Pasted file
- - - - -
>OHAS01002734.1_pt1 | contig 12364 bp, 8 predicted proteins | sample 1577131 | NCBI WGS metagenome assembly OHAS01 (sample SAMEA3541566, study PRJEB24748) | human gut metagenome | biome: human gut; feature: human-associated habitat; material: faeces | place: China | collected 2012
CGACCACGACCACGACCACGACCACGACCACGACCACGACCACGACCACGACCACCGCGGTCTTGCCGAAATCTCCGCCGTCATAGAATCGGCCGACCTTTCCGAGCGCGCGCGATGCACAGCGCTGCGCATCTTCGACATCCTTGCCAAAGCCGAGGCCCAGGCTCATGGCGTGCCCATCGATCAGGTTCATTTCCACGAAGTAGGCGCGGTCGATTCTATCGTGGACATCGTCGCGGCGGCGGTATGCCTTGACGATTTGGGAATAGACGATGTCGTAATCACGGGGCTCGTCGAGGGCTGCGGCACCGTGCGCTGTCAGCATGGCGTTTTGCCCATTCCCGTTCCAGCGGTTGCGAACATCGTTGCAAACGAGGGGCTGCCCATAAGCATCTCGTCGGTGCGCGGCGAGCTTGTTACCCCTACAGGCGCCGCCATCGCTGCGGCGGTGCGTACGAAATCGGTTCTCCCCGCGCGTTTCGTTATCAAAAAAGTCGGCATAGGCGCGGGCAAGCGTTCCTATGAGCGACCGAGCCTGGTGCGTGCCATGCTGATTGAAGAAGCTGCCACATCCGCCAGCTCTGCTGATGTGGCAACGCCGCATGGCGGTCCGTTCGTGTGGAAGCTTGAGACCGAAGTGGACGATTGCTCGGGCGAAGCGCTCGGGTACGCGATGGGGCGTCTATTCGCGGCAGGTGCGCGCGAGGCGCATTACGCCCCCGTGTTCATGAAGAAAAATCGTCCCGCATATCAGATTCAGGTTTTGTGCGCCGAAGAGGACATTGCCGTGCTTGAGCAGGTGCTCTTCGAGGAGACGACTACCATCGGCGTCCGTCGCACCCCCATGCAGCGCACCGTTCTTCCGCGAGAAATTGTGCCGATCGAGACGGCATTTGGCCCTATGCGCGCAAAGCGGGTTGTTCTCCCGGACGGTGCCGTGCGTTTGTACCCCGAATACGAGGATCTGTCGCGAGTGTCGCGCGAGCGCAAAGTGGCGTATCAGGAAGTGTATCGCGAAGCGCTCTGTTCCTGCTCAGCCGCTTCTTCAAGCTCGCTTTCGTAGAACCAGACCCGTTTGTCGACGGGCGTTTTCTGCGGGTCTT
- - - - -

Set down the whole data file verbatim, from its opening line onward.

>OHAS01002734.1_pt1 | contig 12364 bp, 8 predicted proteins | sample 1577131 | NCBI WGS metagenome assembly OHAS01 (sample SAMEA3541566, study PRJEB24748) | human gut metagenome | biome: human gut; feature: human-associated habitat; material: faeces | place: China | collected 2012
CGACCACGACCACGACCACGACCACGACCACGACCACGACCACGACCACGACCACCGCGGTCTTGCCGAAATCTCCGCCGTCATAGAATCGGCCGACCTTTCCGAGCGCGCGCGATGCACAGCGCTGCGCATCTTCGACATCCTTGCCAAAGCCGAGGCCCAGGCTCATGGCGTGCCCATCGATCAGGTTCATTTCCACGAAGTAGGCGCGGTCGATTCTATCGTGGACATCGTCGCGGCGGCGGTATGCCTTGACGATTTGGGAATAGACGATGTCGTAATCACGGGGCTCGTCGAGGGCTGCGGCACCGTGCGCTGTCAGCATGGCGTTTTGCCCATTCCCGTTCCAGCGGTTGCGAACATCGTTGCAAACGAGGGGCTGCCCATAAGCATCTCGTCGGTGCGCGGCGAGCTTGTTACCCCTACAGGCGCCGCCATCGCTGCGGCGGTGCGTACGAAATCGGTTCTCCCCGCGCGTTTCGTTATCAAAAAAGTCGGCATAGGCGCGGGCAAGCGTTCCTATGAGCGACCGAGCCTGGTGCGTGCCATGCTGATTGAAGAAGCTGCCACATCCGCCAGCTCTGCTGATGTGGCAACGCCGCATGGCGGTCCGTTCGTGTGGAAGCTTGAGACCGAAGTGGACGATTGCTCGGGCGAAGCGCTCGGGTACGCGATGGGGCGTCTATTCGCGGCAGGTGCGCGCGAGGCGCATTACGCCCCCGTGTTCATGAAGAAAAATCGTCCCGCATATCAGATTCAGGTTTTGTGCGCCGAAGAGGACATTGCCGTGCTTGAGCAGGTGCTCTTCGAGGAGACGACTACCATCGGCGTCCGTCGCACCCCCATGCAGCGCACCGTTCTTCCGCGAGAAATTGTGCCGATCGAGACGGCATTTGGCCCTATGCGCGCAAAGCGGGTTGTTCTCCCGGACGGTGCCGTGCGTTTGTACCCCGAATACGAGGATCTGTCGCGAGTGTCGCGCGAGCGCAAAGTGGCGTATCAGGAAGTGTATCGCGAAGCGCTCTGTTCCTGCTCAGCCGCTTCTTCAAGCTCGCTTTCGTAGAACCAGACCCGTTTGTCGACGGGCGTTTTCTGCGGGTCTT